Constructing Physics

Elementary Physics Course Notes

Adam Johnston
Department of Physics
Weber State University

[Note: These notes are based on a collection of different lectures and classes, not all of which you may have been in.]

The bowling ball pendulum of death sat suspended in midair, the tension of the supporting cable analogous to the tension in the air.  Is it art or science, this bowling ball?  What secrets of the natural world lay trapped inside this bowling ball pendulum, and how would such secrets become revealed?
And why would anyone in his right mind suspend a bowling ball from the ceiling?  Surely, this was the work of a madman.  This was the work of Adam Johnston.
The junior faculty member stepped into class with only the slightest hint of fear hiding behind his calm exterior as he asked his students to consider the idea of "work." 
Adam continued, introducing the concept of "work."  He pointed out that he could exert the same force on something, but if he exerted the force through a greater distance, we seemed to be getting more for the same force exerted.  This quantity that we get from pushing on something through a distance is known as work, or W=F*d.  The distance and the force must be in the same direction, but usually that's the case anyway.
Okay, so we "do" some work.  What's that gain us?  Why do we care?  Well, this is just the beginning.  Work is a quantity that is conserved; that is, the work done to a system (like a machine) should be the same work that the system spits out.  This will lead us to conservation of energy.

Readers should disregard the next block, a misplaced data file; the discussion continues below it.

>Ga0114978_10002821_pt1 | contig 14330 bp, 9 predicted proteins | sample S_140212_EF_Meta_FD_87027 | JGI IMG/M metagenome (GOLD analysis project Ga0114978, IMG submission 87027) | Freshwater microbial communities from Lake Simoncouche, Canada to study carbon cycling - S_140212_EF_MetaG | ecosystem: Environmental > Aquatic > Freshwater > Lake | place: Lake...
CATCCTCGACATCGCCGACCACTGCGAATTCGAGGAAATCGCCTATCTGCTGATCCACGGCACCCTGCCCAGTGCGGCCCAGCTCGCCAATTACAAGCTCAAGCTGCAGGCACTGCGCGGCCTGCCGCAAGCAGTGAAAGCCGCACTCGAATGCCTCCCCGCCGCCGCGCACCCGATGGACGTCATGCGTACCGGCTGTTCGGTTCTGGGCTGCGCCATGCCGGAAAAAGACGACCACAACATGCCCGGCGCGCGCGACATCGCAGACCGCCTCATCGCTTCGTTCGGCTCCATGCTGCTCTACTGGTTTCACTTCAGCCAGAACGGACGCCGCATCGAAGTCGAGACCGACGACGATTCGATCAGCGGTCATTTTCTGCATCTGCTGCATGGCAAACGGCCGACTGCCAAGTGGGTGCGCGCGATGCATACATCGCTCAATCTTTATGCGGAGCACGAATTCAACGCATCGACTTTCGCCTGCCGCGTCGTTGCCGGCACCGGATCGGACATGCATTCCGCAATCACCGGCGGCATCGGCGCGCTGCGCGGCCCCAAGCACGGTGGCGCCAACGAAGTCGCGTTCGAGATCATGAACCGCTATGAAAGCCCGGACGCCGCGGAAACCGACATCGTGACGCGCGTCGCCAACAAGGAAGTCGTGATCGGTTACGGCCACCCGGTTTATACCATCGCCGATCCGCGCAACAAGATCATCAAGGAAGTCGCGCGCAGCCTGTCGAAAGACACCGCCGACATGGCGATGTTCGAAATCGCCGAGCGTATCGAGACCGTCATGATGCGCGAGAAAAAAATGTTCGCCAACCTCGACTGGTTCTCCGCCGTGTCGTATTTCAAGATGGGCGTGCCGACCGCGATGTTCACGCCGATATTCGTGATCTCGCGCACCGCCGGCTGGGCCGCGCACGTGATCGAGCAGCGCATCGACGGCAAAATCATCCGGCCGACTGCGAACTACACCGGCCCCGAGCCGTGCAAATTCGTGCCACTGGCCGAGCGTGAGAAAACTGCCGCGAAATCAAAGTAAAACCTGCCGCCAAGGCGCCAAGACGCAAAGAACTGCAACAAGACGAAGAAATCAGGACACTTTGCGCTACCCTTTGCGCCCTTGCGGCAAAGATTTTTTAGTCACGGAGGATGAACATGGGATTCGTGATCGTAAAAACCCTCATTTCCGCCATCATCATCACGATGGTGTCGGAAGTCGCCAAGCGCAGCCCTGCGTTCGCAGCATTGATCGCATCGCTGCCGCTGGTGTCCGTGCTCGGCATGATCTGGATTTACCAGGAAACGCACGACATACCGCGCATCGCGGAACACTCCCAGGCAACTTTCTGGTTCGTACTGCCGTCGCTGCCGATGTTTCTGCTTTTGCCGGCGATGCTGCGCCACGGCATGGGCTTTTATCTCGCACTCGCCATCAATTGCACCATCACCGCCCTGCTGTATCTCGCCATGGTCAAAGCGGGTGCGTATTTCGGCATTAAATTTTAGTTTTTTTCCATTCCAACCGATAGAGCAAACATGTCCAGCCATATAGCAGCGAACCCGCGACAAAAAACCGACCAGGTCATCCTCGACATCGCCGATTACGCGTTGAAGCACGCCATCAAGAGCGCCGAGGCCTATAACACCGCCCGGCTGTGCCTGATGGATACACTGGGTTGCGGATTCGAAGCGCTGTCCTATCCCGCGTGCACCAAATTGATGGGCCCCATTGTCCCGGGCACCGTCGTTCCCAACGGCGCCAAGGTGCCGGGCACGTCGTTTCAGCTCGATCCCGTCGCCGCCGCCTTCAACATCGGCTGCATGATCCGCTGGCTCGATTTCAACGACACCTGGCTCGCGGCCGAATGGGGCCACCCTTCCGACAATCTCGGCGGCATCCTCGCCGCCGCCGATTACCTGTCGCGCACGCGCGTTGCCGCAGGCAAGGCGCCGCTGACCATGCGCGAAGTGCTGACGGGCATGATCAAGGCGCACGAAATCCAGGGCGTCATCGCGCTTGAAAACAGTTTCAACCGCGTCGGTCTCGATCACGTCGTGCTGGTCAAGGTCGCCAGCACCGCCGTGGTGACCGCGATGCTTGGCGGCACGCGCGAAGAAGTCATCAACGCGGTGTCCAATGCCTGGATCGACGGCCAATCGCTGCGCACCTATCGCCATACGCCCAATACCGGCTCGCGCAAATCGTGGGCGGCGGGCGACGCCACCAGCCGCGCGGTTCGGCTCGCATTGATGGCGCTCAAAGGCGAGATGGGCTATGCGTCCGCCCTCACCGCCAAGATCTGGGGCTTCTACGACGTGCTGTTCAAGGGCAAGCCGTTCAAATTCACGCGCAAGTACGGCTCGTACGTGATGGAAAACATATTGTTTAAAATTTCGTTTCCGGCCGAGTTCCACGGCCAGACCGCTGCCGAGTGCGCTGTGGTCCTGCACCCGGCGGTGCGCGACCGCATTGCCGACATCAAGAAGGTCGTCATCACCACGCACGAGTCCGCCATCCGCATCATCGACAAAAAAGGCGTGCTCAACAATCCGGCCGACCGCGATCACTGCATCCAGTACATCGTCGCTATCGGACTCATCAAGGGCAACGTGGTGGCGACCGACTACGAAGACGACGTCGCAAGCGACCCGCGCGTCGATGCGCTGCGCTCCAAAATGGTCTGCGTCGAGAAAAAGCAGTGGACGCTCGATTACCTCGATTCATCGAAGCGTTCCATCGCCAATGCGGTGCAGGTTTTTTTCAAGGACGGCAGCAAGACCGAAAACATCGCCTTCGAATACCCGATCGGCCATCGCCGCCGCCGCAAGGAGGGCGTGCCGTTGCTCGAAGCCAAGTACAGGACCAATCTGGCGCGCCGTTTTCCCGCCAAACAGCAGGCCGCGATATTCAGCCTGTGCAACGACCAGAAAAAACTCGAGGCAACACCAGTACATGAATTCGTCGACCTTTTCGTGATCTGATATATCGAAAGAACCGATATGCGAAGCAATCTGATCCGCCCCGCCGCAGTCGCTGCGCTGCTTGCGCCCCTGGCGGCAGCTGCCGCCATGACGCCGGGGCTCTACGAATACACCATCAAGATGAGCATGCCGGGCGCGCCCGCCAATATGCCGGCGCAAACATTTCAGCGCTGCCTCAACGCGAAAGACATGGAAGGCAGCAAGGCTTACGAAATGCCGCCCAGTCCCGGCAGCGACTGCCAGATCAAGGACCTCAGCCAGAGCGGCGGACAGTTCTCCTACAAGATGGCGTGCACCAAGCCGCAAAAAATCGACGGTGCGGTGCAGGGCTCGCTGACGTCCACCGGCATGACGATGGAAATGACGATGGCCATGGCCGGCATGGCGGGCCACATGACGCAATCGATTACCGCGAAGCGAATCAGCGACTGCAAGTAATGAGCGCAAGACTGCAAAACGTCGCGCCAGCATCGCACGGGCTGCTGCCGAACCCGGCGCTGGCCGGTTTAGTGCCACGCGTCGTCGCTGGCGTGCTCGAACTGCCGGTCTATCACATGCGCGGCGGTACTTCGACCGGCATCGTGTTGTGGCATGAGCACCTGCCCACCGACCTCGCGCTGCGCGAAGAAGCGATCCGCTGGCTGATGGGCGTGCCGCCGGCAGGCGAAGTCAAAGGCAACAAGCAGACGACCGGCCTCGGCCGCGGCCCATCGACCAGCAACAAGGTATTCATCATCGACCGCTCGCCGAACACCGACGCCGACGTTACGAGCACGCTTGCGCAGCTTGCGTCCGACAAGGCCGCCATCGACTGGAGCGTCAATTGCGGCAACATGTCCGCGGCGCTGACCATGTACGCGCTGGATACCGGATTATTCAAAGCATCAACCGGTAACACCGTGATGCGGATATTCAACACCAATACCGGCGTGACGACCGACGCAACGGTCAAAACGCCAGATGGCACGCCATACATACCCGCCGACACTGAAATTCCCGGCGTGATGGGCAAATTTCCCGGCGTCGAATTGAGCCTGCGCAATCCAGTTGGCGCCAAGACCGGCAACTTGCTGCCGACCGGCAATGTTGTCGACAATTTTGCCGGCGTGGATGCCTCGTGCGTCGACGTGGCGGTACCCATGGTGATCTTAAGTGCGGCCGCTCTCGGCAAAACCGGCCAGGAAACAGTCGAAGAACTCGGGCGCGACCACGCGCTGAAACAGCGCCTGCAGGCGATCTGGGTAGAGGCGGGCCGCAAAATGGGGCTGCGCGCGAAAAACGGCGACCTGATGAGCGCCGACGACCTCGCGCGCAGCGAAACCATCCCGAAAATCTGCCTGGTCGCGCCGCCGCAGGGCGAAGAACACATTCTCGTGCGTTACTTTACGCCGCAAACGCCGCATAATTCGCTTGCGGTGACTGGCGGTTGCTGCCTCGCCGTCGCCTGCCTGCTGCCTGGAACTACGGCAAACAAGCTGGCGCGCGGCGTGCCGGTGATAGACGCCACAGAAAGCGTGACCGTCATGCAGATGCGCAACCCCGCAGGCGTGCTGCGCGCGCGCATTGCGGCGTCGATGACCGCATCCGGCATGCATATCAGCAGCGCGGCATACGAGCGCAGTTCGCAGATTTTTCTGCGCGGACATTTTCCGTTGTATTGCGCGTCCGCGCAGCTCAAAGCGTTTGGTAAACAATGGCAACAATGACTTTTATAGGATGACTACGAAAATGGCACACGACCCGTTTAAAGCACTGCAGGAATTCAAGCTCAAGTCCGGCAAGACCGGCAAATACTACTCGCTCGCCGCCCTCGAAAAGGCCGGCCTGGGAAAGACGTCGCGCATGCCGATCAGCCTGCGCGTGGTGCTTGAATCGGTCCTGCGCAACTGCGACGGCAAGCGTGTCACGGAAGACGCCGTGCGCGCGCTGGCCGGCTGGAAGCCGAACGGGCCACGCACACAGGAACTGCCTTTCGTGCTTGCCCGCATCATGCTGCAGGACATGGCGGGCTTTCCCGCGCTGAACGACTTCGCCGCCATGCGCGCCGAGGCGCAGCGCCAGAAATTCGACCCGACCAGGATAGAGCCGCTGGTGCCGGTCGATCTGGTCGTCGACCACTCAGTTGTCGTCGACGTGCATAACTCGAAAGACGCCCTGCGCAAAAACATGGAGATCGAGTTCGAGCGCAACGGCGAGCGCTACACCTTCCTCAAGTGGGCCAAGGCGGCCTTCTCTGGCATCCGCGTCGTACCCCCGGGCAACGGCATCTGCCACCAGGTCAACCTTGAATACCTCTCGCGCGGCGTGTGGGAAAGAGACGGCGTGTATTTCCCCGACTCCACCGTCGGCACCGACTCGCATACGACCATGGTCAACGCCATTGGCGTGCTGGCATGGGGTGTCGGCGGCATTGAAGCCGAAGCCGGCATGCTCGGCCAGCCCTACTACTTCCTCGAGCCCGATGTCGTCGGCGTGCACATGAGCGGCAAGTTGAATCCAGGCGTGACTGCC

Sure, you can exert a force on something, but what have you really done?  The measure of work (a force through a distance) takes into account exactly what the force has done to change the world.  The idea is that this amount of work done on a system is equal to the amount of work which the system can then spit back out.  This means that you can have simple machines that require little force over a large distance, but spit out large forces over smaller distances.  The work is the same on each side, but just seen in different forms.  A pulley system, lever system, etc. are all examples of this idea.
What if I lift a rock up?  I've done work to the rock, so what good is this?  The rock is higher in the sky, and you can imagine that if I drop the rock, it will do more damage to my toes from this great height than it would have done had it just fallen from the tabletop.  So, doing work seems to privilege the rock.  It has more potential to break my toe.  In the same way, I might do work to get the rock to project across the room.  So, doing work can also get an object to move.
We are talking about the idea of energy.  Energy comes in different forms (such as the potential to fall down, or in the motion of a thrown object), but all forms of energy are conserved.  This is why we think energy is such a great quantity of nature: It's easy to keep track of (because what it was before is what it should always be) and knowing the energy of a system tells us what kinds of things it can do.  Analyzing the energy of a system can tell us the same kinds of things that analyzing Newton's Laws might, but for systems with large numbers of objects, we are too lazy to describe all the forces, accelerations, velocities, etc.  Energy conservation is an easy (and reliable) trick, due to the fact that energy is conserved.